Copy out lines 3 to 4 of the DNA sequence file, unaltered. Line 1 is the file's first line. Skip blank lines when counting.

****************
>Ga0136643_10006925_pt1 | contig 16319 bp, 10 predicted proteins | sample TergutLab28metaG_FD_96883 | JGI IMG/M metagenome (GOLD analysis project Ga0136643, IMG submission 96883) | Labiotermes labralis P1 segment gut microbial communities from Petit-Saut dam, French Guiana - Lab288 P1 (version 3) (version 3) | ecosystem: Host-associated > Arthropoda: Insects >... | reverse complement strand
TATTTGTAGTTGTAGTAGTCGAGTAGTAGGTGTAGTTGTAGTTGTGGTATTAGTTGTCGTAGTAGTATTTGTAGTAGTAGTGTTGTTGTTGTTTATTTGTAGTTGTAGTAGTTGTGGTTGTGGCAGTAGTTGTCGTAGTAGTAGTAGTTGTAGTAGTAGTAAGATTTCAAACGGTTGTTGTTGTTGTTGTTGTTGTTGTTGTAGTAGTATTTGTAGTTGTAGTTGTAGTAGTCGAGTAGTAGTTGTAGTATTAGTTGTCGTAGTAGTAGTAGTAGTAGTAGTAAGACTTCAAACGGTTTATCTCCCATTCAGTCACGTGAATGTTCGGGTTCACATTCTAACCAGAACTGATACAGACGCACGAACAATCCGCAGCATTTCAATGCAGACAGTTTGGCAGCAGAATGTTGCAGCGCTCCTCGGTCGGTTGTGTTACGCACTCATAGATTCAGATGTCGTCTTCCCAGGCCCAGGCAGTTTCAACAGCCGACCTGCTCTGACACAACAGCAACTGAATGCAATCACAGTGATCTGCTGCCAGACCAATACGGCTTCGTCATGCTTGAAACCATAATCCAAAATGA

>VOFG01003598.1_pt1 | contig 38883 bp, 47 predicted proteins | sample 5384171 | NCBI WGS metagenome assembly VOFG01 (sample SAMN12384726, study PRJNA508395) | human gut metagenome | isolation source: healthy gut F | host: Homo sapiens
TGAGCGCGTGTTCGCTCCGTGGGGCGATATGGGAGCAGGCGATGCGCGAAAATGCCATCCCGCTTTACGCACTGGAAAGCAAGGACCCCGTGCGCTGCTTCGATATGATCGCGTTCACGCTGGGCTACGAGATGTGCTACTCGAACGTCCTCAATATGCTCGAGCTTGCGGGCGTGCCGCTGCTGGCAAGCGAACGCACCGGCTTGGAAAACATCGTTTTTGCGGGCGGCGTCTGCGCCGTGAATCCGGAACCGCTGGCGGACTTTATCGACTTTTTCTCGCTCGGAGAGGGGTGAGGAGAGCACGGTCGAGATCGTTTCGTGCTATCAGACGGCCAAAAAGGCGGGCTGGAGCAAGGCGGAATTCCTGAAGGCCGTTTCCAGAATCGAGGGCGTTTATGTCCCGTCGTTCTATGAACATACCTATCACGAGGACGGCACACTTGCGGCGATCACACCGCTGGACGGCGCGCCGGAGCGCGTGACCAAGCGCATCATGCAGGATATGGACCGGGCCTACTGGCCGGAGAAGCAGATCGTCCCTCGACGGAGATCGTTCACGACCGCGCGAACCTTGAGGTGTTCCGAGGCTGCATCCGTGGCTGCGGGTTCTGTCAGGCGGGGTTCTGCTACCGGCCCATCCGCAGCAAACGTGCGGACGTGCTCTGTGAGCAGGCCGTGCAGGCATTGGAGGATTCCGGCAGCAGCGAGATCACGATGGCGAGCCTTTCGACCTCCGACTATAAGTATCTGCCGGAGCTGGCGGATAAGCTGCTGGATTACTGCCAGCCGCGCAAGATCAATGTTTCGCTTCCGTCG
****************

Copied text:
>VOFG01003598.1_pt1 | contig 38883 bp, 47 predicted proteins | sample 5384171 | NCBI WGS metagenome assembly VOFG01 (sample SAMN12384726, study PRJNA508395) | human gut metagenome | isolation source: healthy gut F | host: Homo sapiens
TGAGCGCGTGTTCGCTCCGTGGGGCGATATGGGAGCAGGCGATGCGCGAAAATGCCATCCCGCTTTACGCACTGGAAAGCAAGGACCCCGTGCGCTGCTTCGATATGATCGCGTTCACGCTGGGCTACGAGATGTGCTACTCGAACGTCCTCAATATGCTCGAGCTTGCGGGCGTGCCGCTGCTGGCAAGCGAACGCACCGGCTTGGAAAACATCGTTTTTGCGGGCGGCGTCTGCGCCGTGAATCCGGAACCGCTGGCGGACTTTATCGACTTTTTCTCGCTCGGAGAGGGGTGAGGAGAGCACGGTCGAGATCGTTTCGTGCTATCAGACGGCCAAAAAGGCGGGCTGGAGCAAGGCGGAATTCCTGAAGGCCGTTTCCAGAATCGAGGGCGTTTATGTCCCGTCGTTCTATGAACATACCTATCACGAGGACGGCACACTTGCGGCGATCACACCGCTGGACGGCGCGCCGGAGCGCGTGACCAAGCGCATCATGCAGGATATGGACCGGGCCTACTGGCCGGAGAAGCAGATCGTCCCTCGACGGAGATCGTTCACGACCGCGCGAACCTTGAGGTGTTCCGAGGCTGCATCCGTGGCTGCGGGTTCTGTCAGGCGGGGTTCTGCTACCGGCCCATCCGCAGCAAACGTGCGGACGTGCTCTGTGAGCAGGCCGTGCAGGCATTGGAGGATTCCGGCAGCAGCGAGATCACGATGGCGAGCCTTTCGACCTCCGACTATAAGTATCTGCCGGAGCTGGCGGATAAGCTGCTGGATTACTGCCAGCCGCGCAAGATCAATGTTTCGCTTCCGTCG